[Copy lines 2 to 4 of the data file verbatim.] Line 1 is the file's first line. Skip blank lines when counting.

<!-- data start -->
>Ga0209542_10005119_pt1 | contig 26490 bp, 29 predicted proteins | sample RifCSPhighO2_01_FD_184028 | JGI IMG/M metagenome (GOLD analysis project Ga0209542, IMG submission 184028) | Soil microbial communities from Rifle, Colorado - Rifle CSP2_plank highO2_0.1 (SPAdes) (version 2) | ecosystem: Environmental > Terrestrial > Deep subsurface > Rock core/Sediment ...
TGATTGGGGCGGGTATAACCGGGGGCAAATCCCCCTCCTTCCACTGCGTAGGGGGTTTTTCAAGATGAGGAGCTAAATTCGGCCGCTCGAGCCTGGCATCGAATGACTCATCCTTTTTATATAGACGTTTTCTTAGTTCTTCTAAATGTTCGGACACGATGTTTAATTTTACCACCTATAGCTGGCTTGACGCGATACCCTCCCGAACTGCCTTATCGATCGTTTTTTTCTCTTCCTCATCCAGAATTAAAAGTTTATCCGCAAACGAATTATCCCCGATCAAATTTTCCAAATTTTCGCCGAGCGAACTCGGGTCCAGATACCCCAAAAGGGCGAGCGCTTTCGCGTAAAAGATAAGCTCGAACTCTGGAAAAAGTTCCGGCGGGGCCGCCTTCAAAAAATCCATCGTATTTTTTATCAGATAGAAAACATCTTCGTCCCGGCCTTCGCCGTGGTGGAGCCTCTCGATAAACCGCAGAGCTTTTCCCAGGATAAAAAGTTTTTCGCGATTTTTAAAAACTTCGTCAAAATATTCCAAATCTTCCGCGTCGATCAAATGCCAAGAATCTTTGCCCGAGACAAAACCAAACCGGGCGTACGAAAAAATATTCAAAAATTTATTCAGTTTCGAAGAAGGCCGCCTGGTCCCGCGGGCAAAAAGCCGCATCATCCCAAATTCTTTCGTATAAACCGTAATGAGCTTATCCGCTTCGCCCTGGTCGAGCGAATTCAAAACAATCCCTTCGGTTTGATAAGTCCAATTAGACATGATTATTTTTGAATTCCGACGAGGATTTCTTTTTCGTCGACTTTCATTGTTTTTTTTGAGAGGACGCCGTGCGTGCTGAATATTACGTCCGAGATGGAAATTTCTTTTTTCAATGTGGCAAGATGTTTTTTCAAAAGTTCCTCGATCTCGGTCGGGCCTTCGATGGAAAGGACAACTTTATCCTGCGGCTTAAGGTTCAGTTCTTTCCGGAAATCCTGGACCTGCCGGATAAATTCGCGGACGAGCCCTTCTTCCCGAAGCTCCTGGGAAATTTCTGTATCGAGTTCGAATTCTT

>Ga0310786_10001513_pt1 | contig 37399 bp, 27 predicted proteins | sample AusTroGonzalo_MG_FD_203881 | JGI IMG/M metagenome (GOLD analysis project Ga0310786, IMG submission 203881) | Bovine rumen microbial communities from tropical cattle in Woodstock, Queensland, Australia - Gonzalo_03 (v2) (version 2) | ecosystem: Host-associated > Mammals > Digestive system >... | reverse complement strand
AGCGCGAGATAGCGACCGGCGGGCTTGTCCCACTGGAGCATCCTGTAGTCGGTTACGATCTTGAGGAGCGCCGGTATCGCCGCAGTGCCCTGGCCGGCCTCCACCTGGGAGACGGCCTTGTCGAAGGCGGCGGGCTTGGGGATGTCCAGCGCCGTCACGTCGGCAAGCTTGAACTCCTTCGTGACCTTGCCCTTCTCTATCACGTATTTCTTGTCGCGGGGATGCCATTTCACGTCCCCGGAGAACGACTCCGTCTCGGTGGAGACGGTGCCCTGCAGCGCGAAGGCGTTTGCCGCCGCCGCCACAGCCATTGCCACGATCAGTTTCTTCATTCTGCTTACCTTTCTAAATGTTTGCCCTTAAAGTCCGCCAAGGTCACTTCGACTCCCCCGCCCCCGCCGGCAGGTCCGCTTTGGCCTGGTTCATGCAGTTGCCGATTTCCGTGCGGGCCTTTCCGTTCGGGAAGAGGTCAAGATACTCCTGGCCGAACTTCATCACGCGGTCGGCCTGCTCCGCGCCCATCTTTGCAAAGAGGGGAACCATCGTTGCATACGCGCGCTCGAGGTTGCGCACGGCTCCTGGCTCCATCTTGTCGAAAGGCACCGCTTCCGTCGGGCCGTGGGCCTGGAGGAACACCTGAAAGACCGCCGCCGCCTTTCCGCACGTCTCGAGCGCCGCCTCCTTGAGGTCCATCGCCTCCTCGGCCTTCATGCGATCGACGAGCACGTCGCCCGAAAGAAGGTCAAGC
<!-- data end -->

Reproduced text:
TGATTGGGGCGGGTATAACCGGGGGCAAATCCCCCTCCTTCCACTGCGTAGGGGGTTTTTCAAGATGAGGAGCTAAATTCGGCCGCTCGAGCCTGGCATCGAATGACTCATCCTTTTTATATAGACGTTTTCTTAGTTCTTCTAAATGTTCGGACACGATGTTTAATTTTACCACCTATAGCTGGCTTGACGCGATACCCTCCCGAACTGCCTTATCGATCGTTTTTTTCTCTTCCTCATCCAGAATTAAAAGTTTATCCGCAAACGAATTATCCCCGATCAAATTTTCCAAATTTTCGCCGAGCGAACTCGGGTCCAGATACCCCAAAAGGGCGAGCGCTTTCGCGTAAAAGATAAGCTCGAACTCTGGAAAAAGTTCCGGCGGGGCCGCCTTCAAAAAATCCATCGTATTTTTTATCAGATAGAAAACATCTTCGTCCCGGCCTTCGCCGTGGTGGAGCCTCTCGATAAACCGCAGAGCTTTTCCCAGGATAAAAAGTTTTTCGCGATTTTTAAAAACTTCGTCAAAATATTCCAAATCTTCCGCGTCGATCAAATGCCAAGAATCTTTGCCCGAGACAAAACCAAACCGGGCGTACGAAAAAATATTCAAAAATTTATTCAGTTTCGAAGAAGGCCGCCTGGTCCCGCGGGCAAAAAGCCGCATCATCCCAAATTCTTTCGTATAAACCGTAATGAGCTTATCCGCTTCGCCCTGGTCGAGCGAATTCAAAACAATCCCTTCGGTTTGATAAGTCCAATTAGACATGATTATTTTTGAATTCCGACGAGGATTTCTTTTTCGTCGACTTTCATTGTTTTTTTTGAGAGGACGCCGTGCGTGCTGAATATTACGTCCGAGATGGAAATTTCTTTTTTCAATGTGGCAAGATGTTTTTTCAAAAGTTCCTCGATCTCGGTCGGGCCTTCGATGGAAAGGACAACTTTATCCTGCGGCTTAAGGTTCAGTTCTTTCCGGAAATCCTGGACCTGCCGGATAAATTCGCGGACGAGCCCTTCTTCCCGAAGCTCCTGGGAAATTTCTGTATCGAGTTCGAATTCTT

>Ga0310786_10001513_pt1 | contig 37399 bp, 27 predicted proteins | sample AusTroGonzalo_MG_FD_203881 | JGI IMG/M metagenome (GOLD analysis project Ga0310786, IMG submission 203881) | Bovine rumen microbial communities from tropical cattle in Woodstock, Queensland, Australia - Gonzalo_03 (v2) (version 2) | ecosystem: Host-associated > Mammals > Digestive system >... | reverse complement strand
AGCGCGAGATAGCGACCGGCGGGCTTGTCCCACTGGAGCATCCTGTAGTCGGTTACGATCTTGAGGAGCGCCGGTATCGCCGCAGTGCCCTGGCCGGCCTCCACCTGGGAGACGGCCTTGTCGAAGGCGGCGGGCTTGGGGATGTCCAGCGCCGTCACGTCGGCAAGCTTGAACTCCTTCGTGACCTTGCCCTTCTCTATCACGTATTTCTTGTCGCGGGGATGCCATTTCACGTCCCCGGAGAACGACTCCGTCTCGGTGGAGACGGTGCCCTGCAGCGCGAAGGCGTTTGCCGCCGCCGCCACAGCCATTGCCACGATCAGTTTCTTCATTCTGCTTACCTTTCTAAATGTTTGCCCTTAAAGTCCGCCAAGGTCACTTCGACTCCCCCGCCCCCGCCGGCAGGTCCGCTTTGGCCTGGTTCATGCAGTTGCCGATTTCCGTGCGGGCCTTTCCGTTCGGGAAGAGGTCAAGATACTCCTGGCCGAACTTCATCACGCGGTCGGCCTGCTCCGCGCCCATCTTTGCAAAGAGGGGAACCATCGTTGCATACGCGCGCTCGAGGTTGCGCACGGCTCCTGGCTCCATCTTGTCGAAAGGCACCGCTTCCGTCGGGCCGTGGGCCTGGAGGAACACCTGAAAGACCGCCGCCGCCTTTCCGCACGTCTCGAGCGCCGCCTCCTTGAGGTCCATCGCCTCCTCGGCCTTCATGCGATCGACGAGCACGTCGCCCGAAAGAAGGTCAAGC